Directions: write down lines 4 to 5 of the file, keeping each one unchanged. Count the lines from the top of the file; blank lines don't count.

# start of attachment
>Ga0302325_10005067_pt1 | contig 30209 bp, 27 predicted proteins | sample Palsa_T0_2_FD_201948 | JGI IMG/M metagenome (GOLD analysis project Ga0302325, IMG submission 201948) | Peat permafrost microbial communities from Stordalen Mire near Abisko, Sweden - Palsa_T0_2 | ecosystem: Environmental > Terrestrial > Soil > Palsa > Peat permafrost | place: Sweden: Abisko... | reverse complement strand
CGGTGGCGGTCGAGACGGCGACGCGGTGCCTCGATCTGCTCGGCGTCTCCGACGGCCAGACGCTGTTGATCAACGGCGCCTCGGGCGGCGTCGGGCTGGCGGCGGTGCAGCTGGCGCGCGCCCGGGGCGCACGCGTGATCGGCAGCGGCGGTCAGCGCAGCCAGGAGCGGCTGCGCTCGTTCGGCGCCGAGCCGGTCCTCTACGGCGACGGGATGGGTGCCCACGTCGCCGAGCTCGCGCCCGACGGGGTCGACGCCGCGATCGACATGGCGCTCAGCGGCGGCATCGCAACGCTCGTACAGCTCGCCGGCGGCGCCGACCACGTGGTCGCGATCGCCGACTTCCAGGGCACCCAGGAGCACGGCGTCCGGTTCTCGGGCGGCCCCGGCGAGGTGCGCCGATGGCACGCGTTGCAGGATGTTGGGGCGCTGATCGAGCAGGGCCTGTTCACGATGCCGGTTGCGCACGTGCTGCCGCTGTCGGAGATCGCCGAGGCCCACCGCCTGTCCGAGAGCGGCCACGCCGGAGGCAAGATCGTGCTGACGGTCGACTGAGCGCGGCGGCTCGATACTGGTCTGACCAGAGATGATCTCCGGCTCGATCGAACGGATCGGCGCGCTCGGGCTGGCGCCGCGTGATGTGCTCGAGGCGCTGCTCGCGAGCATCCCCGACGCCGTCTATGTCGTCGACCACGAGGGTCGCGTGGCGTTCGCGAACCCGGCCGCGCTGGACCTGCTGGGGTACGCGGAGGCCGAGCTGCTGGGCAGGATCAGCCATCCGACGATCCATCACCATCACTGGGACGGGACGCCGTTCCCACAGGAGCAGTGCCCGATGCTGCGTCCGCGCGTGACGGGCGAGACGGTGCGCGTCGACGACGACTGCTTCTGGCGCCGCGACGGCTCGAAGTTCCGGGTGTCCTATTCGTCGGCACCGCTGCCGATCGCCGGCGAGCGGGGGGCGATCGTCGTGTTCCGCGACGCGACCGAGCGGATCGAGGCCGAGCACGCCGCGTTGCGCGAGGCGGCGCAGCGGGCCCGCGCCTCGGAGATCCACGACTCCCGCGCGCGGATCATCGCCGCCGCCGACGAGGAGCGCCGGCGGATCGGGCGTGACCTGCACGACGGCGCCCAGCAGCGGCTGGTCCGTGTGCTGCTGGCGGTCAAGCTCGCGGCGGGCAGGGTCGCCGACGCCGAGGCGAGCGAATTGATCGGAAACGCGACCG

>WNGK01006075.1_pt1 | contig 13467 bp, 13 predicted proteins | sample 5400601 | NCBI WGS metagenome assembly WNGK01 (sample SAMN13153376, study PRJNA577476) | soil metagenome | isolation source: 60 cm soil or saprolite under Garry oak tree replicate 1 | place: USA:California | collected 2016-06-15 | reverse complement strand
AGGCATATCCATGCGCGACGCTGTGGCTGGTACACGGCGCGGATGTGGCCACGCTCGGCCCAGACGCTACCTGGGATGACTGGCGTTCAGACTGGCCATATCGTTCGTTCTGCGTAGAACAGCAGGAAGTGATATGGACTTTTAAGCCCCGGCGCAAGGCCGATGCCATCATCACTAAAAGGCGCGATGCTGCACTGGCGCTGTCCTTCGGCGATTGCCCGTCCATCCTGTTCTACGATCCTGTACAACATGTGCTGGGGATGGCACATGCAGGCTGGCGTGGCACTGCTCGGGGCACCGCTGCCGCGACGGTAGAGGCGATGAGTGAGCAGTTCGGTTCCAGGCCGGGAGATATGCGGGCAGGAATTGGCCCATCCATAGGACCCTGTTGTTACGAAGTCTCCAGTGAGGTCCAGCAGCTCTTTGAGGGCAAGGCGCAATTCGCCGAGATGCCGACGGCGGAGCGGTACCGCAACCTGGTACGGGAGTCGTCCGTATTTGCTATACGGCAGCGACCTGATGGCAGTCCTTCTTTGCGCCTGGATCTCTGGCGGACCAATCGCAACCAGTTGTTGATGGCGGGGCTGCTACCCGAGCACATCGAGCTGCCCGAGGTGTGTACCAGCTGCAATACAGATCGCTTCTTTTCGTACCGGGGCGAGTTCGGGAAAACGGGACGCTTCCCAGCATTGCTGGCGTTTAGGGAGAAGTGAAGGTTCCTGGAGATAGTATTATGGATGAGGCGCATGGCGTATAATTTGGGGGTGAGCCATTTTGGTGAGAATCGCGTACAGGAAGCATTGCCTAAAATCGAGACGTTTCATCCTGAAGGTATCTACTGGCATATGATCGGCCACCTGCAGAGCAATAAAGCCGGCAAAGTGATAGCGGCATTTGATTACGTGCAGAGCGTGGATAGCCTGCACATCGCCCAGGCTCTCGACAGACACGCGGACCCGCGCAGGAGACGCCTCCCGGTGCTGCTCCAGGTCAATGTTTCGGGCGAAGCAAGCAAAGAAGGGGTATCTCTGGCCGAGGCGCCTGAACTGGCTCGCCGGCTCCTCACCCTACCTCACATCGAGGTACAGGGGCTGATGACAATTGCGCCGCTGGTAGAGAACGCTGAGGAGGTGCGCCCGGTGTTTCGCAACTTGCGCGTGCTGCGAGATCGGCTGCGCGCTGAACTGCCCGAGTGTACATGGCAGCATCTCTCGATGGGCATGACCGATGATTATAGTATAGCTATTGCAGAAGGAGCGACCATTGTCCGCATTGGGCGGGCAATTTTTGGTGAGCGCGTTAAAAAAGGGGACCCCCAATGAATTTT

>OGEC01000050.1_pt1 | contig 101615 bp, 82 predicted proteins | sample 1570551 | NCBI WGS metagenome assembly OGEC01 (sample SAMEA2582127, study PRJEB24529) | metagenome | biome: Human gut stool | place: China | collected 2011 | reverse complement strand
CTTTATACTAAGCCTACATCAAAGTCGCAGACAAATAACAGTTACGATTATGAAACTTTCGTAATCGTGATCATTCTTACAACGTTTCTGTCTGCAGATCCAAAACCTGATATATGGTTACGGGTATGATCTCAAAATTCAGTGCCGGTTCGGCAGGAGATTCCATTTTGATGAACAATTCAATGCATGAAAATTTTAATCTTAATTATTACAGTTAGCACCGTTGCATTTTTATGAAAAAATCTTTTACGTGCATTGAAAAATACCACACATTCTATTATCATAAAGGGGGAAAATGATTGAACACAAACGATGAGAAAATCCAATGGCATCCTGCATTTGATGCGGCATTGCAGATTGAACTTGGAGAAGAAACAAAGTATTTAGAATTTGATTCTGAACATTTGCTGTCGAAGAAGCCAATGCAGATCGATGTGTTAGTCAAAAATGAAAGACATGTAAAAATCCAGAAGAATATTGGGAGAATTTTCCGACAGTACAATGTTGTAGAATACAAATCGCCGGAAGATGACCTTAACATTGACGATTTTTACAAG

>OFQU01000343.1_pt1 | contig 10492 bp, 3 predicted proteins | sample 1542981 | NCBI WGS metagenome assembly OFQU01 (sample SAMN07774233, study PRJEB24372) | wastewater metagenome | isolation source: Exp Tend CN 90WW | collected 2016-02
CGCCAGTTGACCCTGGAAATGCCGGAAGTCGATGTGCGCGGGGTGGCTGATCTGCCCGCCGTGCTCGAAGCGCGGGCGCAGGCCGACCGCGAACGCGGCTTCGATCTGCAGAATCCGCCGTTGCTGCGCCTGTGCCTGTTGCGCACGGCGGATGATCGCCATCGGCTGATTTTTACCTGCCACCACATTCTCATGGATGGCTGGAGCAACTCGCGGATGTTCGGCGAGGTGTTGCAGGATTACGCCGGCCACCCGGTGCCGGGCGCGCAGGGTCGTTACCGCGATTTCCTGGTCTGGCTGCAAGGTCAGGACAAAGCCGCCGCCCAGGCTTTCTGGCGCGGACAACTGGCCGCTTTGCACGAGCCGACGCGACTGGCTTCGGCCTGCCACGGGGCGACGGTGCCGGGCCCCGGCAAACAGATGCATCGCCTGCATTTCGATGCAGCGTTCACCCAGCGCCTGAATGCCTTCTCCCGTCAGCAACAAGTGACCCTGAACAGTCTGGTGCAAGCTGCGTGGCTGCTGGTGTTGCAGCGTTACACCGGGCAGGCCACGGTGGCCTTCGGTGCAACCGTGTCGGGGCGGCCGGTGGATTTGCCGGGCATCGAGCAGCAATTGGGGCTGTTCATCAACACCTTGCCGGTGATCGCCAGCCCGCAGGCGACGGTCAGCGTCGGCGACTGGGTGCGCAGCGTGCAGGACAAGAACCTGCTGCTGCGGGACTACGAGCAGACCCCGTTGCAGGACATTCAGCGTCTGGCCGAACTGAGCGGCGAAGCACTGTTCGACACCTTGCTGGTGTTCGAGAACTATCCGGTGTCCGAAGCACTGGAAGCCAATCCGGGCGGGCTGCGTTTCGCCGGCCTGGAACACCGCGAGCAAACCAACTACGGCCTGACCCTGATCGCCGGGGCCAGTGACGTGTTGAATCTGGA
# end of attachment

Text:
AGGCATATCCATGCGCGACGCTGTGGCTGGTACACGGCGCGGATGTGGCCACGCTCGGCCCAGACGCTACCTGGGATGACTGGCGTTCAGACTGGCCATATCGTTCGTTCTGCGTAGAACAGCAGGAAGTGATATGGACTTTTAAGCCCCGGCGCAAGGCCGATGCCATCATCACTAAAAGGCGCGATGCTGCACTGGCGCTGTCCTTCGGCGATTGCCCGTCCATCCTGTTCTACGATCCTGTACAACATGTGCTGGGGATGGCACATGCAGGCTGGCGTGGCACTGCTCGGGGCACCGCTGCCGCGACGGTAGAGGCGATGAGTGAGCAGTTCGGTTCCAGGCCGGGAGATATGCGGGCAGGAATTGGCCCATCCATAGGACCCTGTTGTTACGAAGTCTCCAGTGAGGTCCAGCAGCTCTTTGAGGGCAAGGCGCAATTCGCCGAGATGCCGACGGCGGAGCGGTACCGCAACCTGGTACGGGAGTCGTCCGTATTTGCTATACGGCAGCGACCTGATGGCAGTCCTTCTTTGCGCCTGGATCTCTGGCGGACCAATCGCAACCAGTTGTTGATGGCGGGGCTGCTACCCGAGCACATCGAGCTGCCCGAGGTGTGTACCAGCTGCAATACAGATCGCTTCTTTTCGTACCGGGGCGAGTTCGGGAAAACGGGACGCTTCCCAGCATTGCTGGCGTTTAGGGAGAAGTGAAGGTTCCTGGAGATAGTATTATGGATGAGGCGCATGGCGTATAATTTGGGGGTGAGCCATTTTGGTGAGAATCGCGTACAGGAAGCATTGCCTAAAATCGAGACGTTTCATCCTGAAGGTATCTACTGGCATATGATCGGCCACCTGCAGAGCAATAAAGCCGGCAAAGTGATAGCGGCATTTGATTACGTGCAGAGCGTGGATAGCCTGCACATCGCCCAGGCTCTCGACAGACACGCGGACCCGCGCAGGAGACGCCTCCCGGTGCTGCTCCAGGTCAATGTTTCGGGCGAAGCAAGCAAAGAAGGGGTATCTCTGGCCGAGGCGCCTGAACTGGCTCGCCGGCTCCTCACCCTACCTCACATCGAGGTACAGGGGCTGATGACAATTGCGCCGCTGGTAGAGAACGCTGAGGAGGTGCGCCCGGTGTTTCGCAACTTGCGCGTGCTGCGAGATCGGCTGCGCGCTGAACTGCCCGAGTGTACATGGCAGCATCTCTCGATGGGCATGACCGATGATTATAGTATAGCTATTGCAGAAGGAGCGACCATTGTCCGCATTGGGCGGGCAATTTTTGGTGAGCGCGTTAAAAAAGGGGACCCCCAATGAATTTT

>OGEC01000050.1_pt1 | contig 101615 bp, 82 predicted proteins | sample 1570551 | NCBI WGS metagenome assembly OGEC01 (sample SAMEA2582127, study PRJEB24529) | metagenome | biome: Human gut stool | place: China | collected 2011 | reverse complement strand